querying a Cable Modem Termination System/End Router (CMTSIER); and
delivering a data packet to the first and second end devices via multicast transmission, wherein the data packet comprises a Source ID destination ID string for identifying the receiving application to the first and second end devices.
16. The method of claim 15, wherein the data packet further comprises fields selected from the group consisting of packet type, number of calling party, caller's name, number being called, and timeout.
17. The method of claim 14, further comprising multicasting the CallerID information to the first and second end devices.
18. The method of claim 17, wherein the first or second end device is selected from the group consisting of a set-top box, a television, a stereo receiver, and a computer.
19. The method of claim 14, wherein the extracting of the CallerID information is based on monitoring frequency shift keying signaling associated with the incoming call.
20. A method comprising:
receiving an incoming call at a device;
extracting CallerID information from the incoming call; and
delivering the CallerID information via multicast transmission to first and second end devices, wherein the first end device presents an audio representation of the CallerID information and wherein the second end device presents a visual representation of the CallerID information.
21. The method of claim 20, comprising:
identifying an IP address and an application port number corresponding to one or more end devices of a group of end devices that includes the first and second end devices; and
storing the IP address and a corresponding fully qualified domain name in a memory of a network interface device.
Description
CROSS REFERENCE TO RELATED APPLICATIONS

This application is a continuation of, claims priority to, and incorporates by reference in its entirety, pending U.S. application Ser. No. 10/026,307, filed 18 Dec. 2001, and titled “Intelligent Network Interface Device for Caller Identification Multicasting”.

TECHNICAL FIELD

The present invention relates to caller identification and more particularly to a system and method for CallerID multicasting.

BACKGROUND OF THE INVENTION

Caller identification is known in the art as a means of providing information on a telephone receiving an incoming call. The information provided may include caller's name or phone number. Although the party receiving the call may identify the caller before answering the phone using caller identification (CallerID) services, the caller may need to relocate to the vicinity of the telephone in order to examine the local display and identify the calling party. This may cause great frustration to telephone users because their close proximity to the telephone may be required in order to capitalize on CallerID services.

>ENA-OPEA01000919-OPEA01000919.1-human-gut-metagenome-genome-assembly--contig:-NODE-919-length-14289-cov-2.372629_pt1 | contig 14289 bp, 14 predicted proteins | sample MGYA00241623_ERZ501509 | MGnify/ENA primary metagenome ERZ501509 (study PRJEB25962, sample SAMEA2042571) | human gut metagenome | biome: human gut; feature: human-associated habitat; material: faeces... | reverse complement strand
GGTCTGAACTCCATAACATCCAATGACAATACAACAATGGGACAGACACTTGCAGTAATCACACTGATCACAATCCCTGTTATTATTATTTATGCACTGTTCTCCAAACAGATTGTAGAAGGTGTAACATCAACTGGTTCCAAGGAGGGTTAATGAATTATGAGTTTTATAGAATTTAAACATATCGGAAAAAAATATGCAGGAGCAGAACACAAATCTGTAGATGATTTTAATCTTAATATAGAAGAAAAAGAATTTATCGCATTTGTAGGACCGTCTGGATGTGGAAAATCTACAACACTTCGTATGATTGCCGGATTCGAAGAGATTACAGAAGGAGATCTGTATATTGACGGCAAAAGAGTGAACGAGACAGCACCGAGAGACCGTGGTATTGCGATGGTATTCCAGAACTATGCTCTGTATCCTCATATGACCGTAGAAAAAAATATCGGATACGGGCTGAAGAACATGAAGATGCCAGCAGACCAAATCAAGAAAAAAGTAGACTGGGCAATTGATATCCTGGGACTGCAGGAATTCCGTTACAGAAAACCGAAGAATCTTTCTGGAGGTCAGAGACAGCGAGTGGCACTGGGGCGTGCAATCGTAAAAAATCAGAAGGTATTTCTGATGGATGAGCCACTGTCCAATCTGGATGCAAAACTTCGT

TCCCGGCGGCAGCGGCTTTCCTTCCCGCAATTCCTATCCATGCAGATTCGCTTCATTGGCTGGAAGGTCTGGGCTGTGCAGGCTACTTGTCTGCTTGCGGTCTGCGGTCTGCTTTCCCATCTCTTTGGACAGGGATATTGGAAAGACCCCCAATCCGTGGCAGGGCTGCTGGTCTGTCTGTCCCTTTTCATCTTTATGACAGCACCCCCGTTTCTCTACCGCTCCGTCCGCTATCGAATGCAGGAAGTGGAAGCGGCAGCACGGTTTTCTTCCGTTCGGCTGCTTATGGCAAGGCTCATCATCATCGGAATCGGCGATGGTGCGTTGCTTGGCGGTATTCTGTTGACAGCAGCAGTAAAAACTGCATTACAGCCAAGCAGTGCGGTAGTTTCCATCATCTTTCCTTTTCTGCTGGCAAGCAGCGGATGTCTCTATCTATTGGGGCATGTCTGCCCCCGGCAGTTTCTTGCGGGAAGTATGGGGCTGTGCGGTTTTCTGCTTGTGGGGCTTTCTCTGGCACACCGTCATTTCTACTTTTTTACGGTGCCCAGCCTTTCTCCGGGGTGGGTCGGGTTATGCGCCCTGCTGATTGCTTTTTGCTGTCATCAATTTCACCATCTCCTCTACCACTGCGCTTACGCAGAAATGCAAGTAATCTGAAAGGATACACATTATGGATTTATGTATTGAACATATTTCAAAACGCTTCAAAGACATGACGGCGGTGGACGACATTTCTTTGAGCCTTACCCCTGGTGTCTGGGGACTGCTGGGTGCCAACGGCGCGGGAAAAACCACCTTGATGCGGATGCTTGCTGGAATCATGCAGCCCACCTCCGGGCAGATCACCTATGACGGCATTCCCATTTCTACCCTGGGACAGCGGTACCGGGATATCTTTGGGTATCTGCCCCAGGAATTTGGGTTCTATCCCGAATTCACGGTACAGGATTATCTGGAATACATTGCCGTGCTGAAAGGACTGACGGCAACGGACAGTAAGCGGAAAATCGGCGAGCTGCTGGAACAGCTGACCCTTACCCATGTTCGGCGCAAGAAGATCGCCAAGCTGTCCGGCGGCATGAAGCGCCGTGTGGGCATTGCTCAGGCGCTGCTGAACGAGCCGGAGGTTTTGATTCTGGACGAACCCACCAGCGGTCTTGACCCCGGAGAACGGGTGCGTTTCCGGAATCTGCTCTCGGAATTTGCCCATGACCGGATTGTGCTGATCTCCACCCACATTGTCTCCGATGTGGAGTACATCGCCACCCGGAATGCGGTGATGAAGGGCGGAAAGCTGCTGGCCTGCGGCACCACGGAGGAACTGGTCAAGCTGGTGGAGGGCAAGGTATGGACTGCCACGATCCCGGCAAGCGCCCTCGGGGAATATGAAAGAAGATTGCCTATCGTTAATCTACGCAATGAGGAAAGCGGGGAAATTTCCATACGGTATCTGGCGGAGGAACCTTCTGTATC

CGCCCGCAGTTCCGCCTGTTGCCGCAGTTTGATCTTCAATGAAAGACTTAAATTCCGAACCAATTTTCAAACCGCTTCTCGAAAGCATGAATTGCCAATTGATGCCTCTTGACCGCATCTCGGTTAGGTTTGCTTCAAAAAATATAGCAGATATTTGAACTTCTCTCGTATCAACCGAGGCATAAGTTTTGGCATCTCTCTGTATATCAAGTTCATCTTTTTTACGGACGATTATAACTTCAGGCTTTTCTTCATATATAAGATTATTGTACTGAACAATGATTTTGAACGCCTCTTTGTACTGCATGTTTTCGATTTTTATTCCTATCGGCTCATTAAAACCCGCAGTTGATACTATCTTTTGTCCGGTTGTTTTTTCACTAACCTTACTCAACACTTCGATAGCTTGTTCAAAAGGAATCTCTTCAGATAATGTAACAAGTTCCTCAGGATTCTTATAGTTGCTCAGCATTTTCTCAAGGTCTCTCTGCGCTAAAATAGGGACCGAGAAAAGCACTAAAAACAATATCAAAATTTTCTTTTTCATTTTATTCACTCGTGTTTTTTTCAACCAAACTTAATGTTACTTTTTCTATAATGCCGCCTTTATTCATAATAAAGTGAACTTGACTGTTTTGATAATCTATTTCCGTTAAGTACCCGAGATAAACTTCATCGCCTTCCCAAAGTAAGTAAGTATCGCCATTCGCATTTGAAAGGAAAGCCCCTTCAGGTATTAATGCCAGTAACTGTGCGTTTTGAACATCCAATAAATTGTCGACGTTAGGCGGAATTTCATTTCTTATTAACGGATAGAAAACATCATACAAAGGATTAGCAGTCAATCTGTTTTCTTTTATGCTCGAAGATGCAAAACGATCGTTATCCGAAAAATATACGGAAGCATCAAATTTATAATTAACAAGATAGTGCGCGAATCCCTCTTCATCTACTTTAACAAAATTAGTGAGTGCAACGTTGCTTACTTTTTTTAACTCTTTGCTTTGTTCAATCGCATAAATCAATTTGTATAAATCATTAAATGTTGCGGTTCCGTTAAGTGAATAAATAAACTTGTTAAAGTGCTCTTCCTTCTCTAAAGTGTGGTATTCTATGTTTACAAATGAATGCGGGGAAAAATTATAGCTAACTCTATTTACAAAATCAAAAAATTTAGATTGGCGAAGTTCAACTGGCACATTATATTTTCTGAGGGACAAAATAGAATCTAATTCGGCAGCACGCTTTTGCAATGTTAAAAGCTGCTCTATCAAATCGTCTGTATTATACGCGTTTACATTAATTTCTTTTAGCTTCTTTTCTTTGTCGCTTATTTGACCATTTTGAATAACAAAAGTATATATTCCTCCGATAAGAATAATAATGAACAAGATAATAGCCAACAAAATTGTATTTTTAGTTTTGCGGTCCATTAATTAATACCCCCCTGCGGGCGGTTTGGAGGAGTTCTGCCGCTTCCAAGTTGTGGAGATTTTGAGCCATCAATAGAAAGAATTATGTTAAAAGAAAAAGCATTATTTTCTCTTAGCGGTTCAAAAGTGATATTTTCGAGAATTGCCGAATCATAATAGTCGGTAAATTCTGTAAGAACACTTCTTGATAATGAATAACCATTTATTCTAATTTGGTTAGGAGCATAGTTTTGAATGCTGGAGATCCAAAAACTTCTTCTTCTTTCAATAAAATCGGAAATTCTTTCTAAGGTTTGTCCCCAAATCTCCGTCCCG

In order to alleviate this problem, CallerID information identifying an incoming call has been displayed on a television set. In this way, the called party would not have to interrupt his/her television viewing when the phone rang. If the called party was engrossed in a television program and the phone rang, the called party could remain in place in front of the television set and continue watching. A small display on the television screen would appear after the first ring of the phone indicating the caller's name and/or phone number. The called party could then decide if the call was worth answering or not. The advantage of this system is that the called party, if watching television, does not have to relocate from the television to the telephone to check the identity of the calling party and therefore does not have to interrupt viewing his/her favorite television show. If the incoming call is from an undesired party, the called party could continue watching television uninterrupted. Likewise, CallerID information may be transmitted to other designated appliances such that the called party may be apprised of the identity of the caller at various sites throughout the local region even if the called party is not in the immediate vicinity of the telephone.

However, such systems have been used for receiving PSTN calls received over standard telephone switching networks and have been unable to effectively manage calls received over other networks such as wireless or cable networks or calls received via hybrid fiber coax, for example.

Therefore, a need exists in the art for an intelligent network interface device for callerID multicasting of calls received through cable or wireless networks in addition to PSTN calls.

A further need exists in the art to provide a caller identification method and system for multicasting caller identification information received from calls over cable, wireless or PSTN networks such that a called party could receive caller identification information from any of such calls over a wide range of locations or end devices while performing a wide range of activities.

SUMMARY OF THE INVENTION

The present invention solves the above-mentioned problems by providing a system and method for managing calls received over a variety of networks including PSTN, wireless and cable networks that may utilize multi-signaling protocols. CallerID data and end device IP address and associated Fully Qualified Domain Name (FQDN) are identified from the incoming call. CallerID information may then be multicast to any number of end devices.

BRIEF DESCRIPTION OF THE DRAWINGS

FIG. 1 illustrates an exemplary IP cable network incorporating a network interface device of the present invention.

FIG. 2 is a flowchart illustrating an example of call flow in cable IP Telephony CallerID.